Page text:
At the opening panel of the ICT for Agriculture 2013 conference (ICT4ag13) in Kigali, Rwanda, executive director Michael Hailu said that agriculture in Africa employs 65 percent of the labor force and contributes to 62 percent of the gross domestic product.
However, according to Hailu, Africa imports approximately $50 billion in food products a year.
“With abundant water and land, there is no reason for Africa to import so much food,” said Hailu.
That statement is one of the topmost reasons why the Integrated Community Efforts for Development (ICOD) Action Network is working to bring technology to farmers in Uganda in order to increase production and sustainability.
“I was inspired by my belief that lasting solutions can be achieved when developed from within communities and by communities,” said ICOD founder, Michael Ahabwe.
In an interview with AFKInsider, Ahabwe discusses new training for Ugandan farmers, ICOD Action Network ICT efforts, water shortage affects on farmers and what his organization is doing to help.
AFKInsider: Why did you start the ICOD Action Network?
Ahabwe: I started ICOD Action Network because I wanted get involved in solving my community’s most pressing challenges like HIV/AIDS and food insecurity. We currently have several key program areas that include HIV/AIDS prevention and education, housing, water and sanitation, ICT for farmers, food security and environmental conservation.
AFKInsider: ICOD focuses a lot on water supply, how does a lack of water supply affect households and the business of rural farmers?
Ahabwe: I think lack of water supply greatly affects livelihoods of rural farmers. In instances where people have to walk five kilometers — three miles —to get water (safe or unsafe), they are kept away from what would be normal family chores and their farming — which I think in the long run affects their livelihoods. Family heads are able to concentrate on supporting their families when they have water close to their homes. They can engage in small businesses in their localities, join local self help groups and local income savings groups when they are sure of water availability in their homes.
AFKInsider: In the ICT for Farmers program, what are ‘information agents’ and how do they work to teach and get technology skills to farmers?
Ahabwe: The Information and Communications Technology (ICT) program for rural farmers was implemented using a solar powered Internet Center. ICOD Action Network partners with farming communities in an information-sharing program that provides instruction in ICT to elected “information agents” from each group.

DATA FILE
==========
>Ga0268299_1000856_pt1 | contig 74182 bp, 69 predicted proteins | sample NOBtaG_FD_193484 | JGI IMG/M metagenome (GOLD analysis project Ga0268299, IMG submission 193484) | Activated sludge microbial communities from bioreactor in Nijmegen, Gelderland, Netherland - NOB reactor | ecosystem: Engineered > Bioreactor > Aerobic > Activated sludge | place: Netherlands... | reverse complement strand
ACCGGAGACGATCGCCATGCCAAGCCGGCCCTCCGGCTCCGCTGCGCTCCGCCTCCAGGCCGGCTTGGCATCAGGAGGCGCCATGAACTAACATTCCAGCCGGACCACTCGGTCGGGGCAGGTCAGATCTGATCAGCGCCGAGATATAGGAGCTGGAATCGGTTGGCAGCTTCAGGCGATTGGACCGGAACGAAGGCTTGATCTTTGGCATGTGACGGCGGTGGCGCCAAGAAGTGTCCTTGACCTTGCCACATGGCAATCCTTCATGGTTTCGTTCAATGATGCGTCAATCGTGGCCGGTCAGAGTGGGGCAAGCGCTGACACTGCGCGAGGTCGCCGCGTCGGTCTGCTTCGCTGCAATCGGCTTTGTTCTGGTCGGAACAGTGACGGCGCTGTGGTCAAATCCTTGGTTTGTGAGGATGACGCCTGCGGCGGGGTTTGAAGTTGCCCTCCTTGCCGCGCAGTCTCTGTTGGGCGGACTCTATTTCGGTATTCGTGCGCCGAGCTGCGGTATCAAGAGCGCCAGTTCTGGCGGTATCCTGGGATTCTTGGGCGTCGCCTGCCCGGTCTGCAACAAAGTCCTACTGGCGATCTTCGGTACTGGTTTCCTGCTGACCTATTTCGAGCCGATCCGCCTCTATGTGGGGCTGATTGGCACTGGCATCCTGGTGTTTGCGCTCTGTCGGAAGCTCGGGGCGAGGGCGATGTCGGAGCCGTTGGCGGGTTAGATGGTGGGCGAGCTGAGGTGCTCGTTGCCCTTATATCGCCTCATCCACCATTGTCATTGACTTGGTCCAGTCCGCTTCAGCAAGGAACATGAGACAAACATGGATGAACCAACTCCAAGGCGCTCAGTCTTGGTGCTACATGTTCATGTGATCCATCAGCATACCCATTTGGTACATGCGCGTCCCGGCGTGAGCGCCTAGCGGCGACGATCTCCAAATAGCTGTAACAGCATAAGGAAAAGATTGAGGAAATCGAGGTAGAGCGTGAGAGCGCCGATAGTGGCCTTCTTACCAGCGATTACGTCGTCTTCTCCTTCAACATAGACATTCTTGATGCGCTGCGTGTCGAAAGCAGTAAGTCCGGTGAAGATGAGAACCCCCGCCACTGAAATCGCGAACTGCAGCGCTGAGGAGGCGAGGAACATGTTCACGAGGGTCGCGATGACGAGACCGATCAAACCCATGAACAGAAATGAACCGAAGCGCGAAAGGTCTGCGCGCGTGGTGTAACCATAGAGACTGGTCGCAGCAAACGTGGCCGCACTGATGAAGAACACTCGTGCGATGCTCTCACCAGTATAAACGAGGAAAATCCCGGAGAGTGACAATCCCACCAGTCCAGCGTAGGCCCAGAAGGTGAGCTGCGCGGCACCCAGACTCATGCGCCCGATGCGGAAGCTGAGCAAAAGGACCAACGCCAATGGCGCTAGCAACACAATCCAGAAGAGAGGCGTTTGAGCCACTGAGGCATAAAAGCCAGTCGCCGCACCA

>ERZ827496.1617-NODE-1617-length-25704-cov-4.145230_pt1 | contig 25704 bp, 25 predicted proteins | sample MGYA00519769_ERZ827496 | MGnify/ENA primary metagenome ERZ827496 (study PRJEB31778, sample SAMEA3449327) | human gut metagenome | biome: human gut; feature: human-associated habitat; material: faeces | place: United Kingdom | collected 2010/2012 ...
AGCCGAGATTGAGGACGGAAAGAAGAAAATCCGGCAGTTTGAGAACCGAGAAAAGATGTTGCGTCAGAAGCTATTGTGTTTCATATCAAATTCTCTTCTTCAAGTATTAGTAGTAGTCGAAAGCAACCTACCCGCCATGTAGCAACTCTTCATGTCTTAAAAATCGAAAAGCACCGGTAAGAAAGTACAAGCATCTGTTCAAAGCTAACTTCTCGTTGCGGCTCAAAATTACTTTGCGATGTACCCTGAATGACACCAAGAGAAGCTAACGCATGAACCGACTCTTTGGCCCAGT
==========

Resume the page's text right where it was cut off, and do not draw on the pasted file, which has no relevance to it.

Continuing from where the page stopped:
Information agents are training to retrieve relevant information — focused on, but not limited to — agriculture, market access and prices, disease and pest control methods, weather patterns, etc. Information Agents have actively taken part in transforming their communities, led training of fellow farmers and acted as links between the organization and their communities.
AFKInsider: What is the importance of tech skills for farmers in rural Uganda?
Ahabwe: Technology skill improvement is one of the best approaches to improve productivity and efficiency in Ugandan rural farmers. However, in rural Uganda, most people do not have easy access to information that could drastically change their lives, nurture technical skills, and serve as a critical capacity-building tool for farming communities. Skills like these have helped improve farmers’ adaption of modern farming practices and increase use of environmental farming methods, as well as fostering farmer-to-farmer communication, which is very important in transforming rural Uganda farmers.
AFK Insider: What are some other tech or innovative projects implemented by ICOD which increase water accessibility in the Ugandan community?
Ahabwe: ICOD Action Network operates in a dry-belt where it’s very hard to get clean water for drinking and domestic use. Almost 91.2 percent of households don’t have access to drinking water and spend between 30 minutes to 90 minutes walking to the nearest water source. The burden of fetching drinking water from outdoor sources falls disproportionately on girls and women. Girls often have to walk long distances to fetch water in the early morning, which greatly contributes to school dropouts. Many women and girls become victims of physical attacks and sexual violence as they travel long distances to collect water.
We believe that providing clean and safe water to vulnerable communities like victims of the HIV/AIDS pandemic is a foundation for healthier living, improving girls’ school attendance, and helps reduce physical attacks on women and girls as they walk long distance to collect water.
We’ve been constructing water tanks for the past five years to improve their access to clean water to their homes. In 2008, we partnered with a local organization to make a simple water purifier for several schools and households that had no access to clean water. The water purifier project didn’t last, however, because of lack of funds to buy filters and buckets needed.
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